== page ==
Still, if I were to take a U.S. Civil War course, as a student I could certainly tell if I was being taught about the Civil War or if the teacher had hared off into European Colonial African history and slave trade with occasional references to the Emancipation Proclamation.

I may come away with world history knowledge of the mid-19th century that would serve me later, but did I really learn about the U.S. Civil War? Did the teacher serve the need that I paid for? Yes, I am here to learn, but I am here to learn what I was told you'd teach.

It is the nature of a technical service industry that you are paying for the expertise of a professional, but you wouldn't seek that professional out if you didn't have a specific need to be filled. If a professional insists that your needs are secondary to what he wants to provide, then you are just going to end up with your needs unsatisfied. At some point, you are going to decide that the professional simply isn't providing the service advertised.

26 posted on 01/29/2008 8:39:46 AM PST by LexBaird (Behold, thou hast drinken of the Aide of Kool, and are lost unto Men.)
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To: Richard Kimball

You stated my take more eloquently than I did. Well said.


27 posted on 01/29/2008 8:43:34 AM PST by LexBaird (Behold, thou hast drinken of the Aide of Kool, and are lost unto Men.)
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To: Richard Kimball

P.S. A one armed man? Do you really expect anyone to believe that story?


28 posted on 01/29/2008 8:45:08 AM PST by LexBaird (Behold, thou hast drinken of the Aide of Kool, and are lost unto Men.)
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To: bs9021
I object to anonymous ratings. They can be and have been manipulated. There is also a privacy issue. Unless one is a public figure, personal information should not be disseminated on the Internet. If there are problems, there should be some other means of bringing them to the attention of the chairman or dean of faculty.

I took an art history class and the anonymous ratings for the prof were inaccurate. For example, many marked "dates for exams were unclear." Yet we had a handout stating the dates and they were also announced in class. Also, more student responses were recorded than were enrolled in class. The teacher was relatively conservative and this apparently did sit well with some.

29 posted on 01/29/2008 9:00:05 AM PST by Dante3
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To: LexBaird

It’s a tough sell to Republicans, but the Democrats all believe me.


30 posted on 01/29/2008 9:10:33 AM PST by Richard Kimball
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To: Mr. Lucky
No, THIS is the site that has a burr under his saddle. It doesn't have anything to do with tenure or job performance ratings, it's just people's opinions. I'd be concerned if it did, in fact, due to its anonymous nature.

Accuracy In Academia caused quite a stir by setting up something similar a few years ago. I'm thinking "the lady doth protest too much."

31 posted on 01/29/2008 9:41:50 AM PST by Billthedrill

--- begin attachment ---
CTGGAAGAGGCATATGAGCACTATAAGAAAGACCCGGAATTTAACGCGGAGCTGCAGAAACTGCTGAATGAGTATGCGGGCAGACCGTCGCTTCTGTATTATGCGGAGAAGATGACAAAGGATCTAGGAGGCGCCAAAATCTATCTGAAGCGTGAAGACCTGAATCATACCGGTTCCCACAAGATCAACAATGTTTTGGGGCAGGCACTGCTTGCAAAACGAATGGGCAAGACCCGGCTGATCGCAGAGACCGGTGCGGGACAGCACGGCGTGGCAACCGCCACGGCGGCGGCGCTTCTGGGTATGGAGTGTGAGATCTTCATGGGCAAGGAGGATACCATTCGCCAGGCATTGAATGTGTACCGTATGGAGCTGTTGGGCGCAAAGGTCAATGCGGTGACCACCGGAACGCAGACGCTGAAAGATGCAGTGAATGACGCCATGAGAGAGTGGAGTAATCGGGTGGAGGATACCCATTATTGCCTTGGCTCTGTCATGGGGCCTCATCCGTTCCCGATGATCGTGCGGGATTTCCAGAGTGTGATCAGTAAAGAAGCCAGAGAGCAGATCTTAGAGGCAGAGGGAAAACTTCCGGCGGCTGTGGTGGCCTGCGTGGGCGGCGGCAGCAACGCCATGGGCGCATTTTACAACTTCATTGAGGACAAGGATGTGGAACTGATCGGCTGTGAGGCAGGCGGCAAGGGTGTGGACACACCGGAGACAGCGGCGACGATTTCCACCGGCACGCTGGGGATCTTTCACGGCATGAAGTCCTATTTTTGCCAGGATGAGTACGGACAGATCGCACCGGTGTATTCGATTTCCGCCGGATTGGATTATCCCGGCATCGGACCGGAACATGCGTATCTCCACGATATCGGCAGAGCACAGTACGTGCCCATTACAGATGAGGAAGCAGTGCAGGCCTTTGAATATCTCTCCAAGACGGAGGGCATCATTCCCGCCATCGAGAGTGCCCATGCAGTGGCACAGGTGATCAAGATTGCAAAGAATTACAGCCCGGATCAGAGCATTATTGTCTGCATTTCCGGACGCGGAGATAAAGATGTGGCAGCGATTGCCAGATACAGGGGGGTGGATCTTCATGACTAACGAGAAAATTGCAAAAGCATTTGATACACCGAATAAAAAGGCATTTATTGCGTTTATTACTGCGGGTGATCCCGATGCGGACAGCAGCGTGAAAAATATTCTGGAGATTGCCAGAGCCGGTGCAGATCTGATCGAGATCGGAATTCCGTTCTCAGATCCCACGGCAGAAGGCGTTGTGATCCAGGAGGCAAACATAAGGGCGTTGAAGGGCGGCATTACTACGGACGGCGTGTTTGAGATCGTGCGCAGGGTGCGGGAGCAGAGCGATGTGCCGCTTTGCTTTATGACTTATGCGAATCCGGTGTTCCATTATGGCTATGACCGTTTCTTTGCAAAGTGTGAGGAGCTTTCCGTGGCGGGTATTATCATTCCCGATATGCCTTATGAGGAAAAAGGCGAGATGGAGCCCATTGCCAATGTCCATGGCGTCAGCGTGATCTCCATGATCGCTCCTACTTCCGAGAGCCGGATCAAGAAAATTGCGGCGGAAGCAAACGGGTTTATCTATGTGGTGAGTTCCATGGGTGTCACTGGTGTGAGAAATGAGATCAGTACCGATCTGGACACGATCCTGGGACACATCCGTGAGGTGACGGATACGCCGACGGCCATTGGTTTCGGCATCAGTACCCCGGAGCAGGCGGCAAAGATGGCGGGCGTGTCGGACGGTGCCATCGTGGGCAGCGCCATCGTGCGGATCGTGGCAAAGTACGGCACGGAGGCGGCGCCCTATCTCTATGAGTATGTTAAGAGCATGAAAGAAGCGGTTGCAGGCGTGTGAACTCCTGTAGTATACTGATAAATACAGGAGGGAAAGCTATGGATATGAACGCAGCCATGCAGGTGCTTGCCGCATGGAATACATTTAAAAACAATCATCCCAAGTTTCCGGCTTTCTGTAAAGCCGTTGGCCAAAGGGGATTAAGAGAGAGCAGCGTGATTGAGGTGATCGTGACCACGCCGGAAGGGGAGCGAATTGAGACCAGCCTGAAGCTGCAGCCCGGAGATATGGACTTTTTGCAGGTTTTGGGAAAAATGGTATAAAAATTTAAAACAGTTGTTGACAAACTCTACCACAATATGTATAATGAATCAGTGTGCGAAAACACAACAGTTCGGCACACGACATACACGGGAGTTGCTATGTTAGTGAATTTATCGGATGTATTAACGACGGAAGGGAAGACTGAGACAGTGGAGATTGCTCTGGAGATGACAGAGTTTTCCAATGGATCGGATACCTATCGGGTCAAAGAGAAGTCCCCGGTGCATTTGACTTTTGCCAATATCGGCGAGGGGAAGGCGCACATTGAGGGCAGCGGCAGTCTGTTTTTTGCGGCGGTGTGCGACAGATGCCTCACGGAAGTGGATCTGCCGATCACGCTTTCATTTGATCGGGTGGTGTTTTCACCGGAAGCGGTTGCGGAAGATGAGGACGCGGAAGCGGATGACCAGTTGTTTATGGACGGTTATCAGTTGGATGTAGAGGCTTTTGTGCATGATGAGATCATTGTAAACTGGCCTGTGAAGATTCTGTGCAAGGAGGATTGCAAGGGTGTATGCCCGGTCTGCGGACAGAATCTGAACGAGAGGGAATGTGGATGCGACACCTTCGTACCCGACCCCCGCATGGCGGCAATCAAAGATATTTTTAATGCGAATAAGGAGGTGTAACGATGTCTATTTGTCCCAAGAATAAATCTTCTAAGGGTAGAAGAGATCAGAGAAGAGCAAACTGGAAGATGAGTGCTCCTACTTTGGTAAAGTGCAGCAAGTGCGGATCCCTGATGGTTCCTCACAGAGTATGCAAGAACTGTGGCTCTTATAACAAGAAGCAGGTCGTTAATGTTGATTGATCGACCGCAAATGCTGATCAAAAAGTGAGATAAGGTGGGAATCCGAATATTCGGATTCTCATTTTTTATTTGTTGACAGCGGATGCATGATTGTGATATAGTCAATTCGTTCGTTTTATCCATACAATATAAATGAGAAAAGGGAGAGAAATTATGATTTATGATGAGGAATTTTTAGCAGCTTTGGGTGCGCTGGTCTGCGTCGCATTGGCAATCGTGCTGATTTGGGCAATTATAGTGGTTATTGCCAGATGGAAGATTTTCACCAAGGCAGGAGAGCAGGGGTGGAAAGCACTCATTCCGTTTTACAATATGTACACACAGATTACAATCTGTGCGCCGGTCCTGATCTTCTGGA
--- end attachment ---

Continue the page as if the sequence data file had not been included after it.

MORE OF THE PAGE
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To: LS

Well, I disagree with you on both points.

A student worth his or her salt isn’t just listening to the Professor, or reading the associated text book either. That’s what “learning” is all about. They should be reading other sources other than the books that are recommended by the course as well. I suppose that most people are lazy and do not.

However, most people do go to courses with the idea they are going to learn something new to them, about the subject, in depth, and students certainly CAN tell you if a teacher is being lazy about teaching. (Having been an instructor myself for several years at the college level, and going to courses myself at various degree levels, I can tell you for a FACT when a Prof is being lazy).

VERY occasionally, I have run into something where a teacher was, as you said, dead on and I was wrong. I found that out myself by doing the extra legwork. That also means however, you can discover when a prof is NOT DEAD ON and wrong.

But, the evaluations are not on the material usually, but rather how the teacher interacted with the class, how the material was presented, and to what level the student “felt” he/she learned something.

Oh, and for the record, a Doctor DOES NOT ALWAYS KNOW BEST... it’s my body and I have full veto powers over anyone else, including doctors. Sorry - I don’t give someone “rule over my body” because they have a degree and neither should you. I wouldn’t probably tell a doctor he was an idiot, and then let him prescribe anything.


32 posted on 01/29/2008 9:50:06 AM PST by Rick.Donaldson (http://www.transasianaxis.com - Visit for lastest on DPRK/Russia/China/Etc --Fred Thompson for Prez.)
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To: Rick.Donaldson
And you have just stated the precise opposite case to Prof. Alan Bloom when he warned about the "closing of the American mind." When classes become popularity contests, the inmates are running the asylum. Do they know when they are learning? Sometimes. Sometimes not.

And no, there are times when your body or not, you would be clueless as to what is affecting you. "House" makes this point, bluntly, but effectively.

33 posted on 01/29/2008 10:40:59 AM PST by LS (CNN is the Amtrak of News)
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To: LS

It doesn’t matter whether I know what is or isn’t affecting my body. My point is that it’s my body, and just because of that I wouldn’t give a doctor carte blanc to do whatever he/she wished.

That’s not the point.

Professors aren’t “any smarter” than you or I, or the students. They may know more about a particular set of subjects (and I’m sure there are plenty of students that haven’t a clue about the subjects, and in some cases, still do NOT even after they have passed a class).

The POINT is, there isn’t a reason NOT to have evaluations., and I think they are a good thing. They keep professors HONEST - and you can always throw out the extremes from ANY evaluation.

You may get glowing reports and something saying the worst that can be said in the same group, about any particular Prof... throw those out and take the average.


34 posted on 01/29/2008 11:01:01 AM PST by Rick.Donaldson (http://www.transasianaxis.com - Visit for lastest on DPRK/Russia/China/Etc --Fred Thompson for Prez.)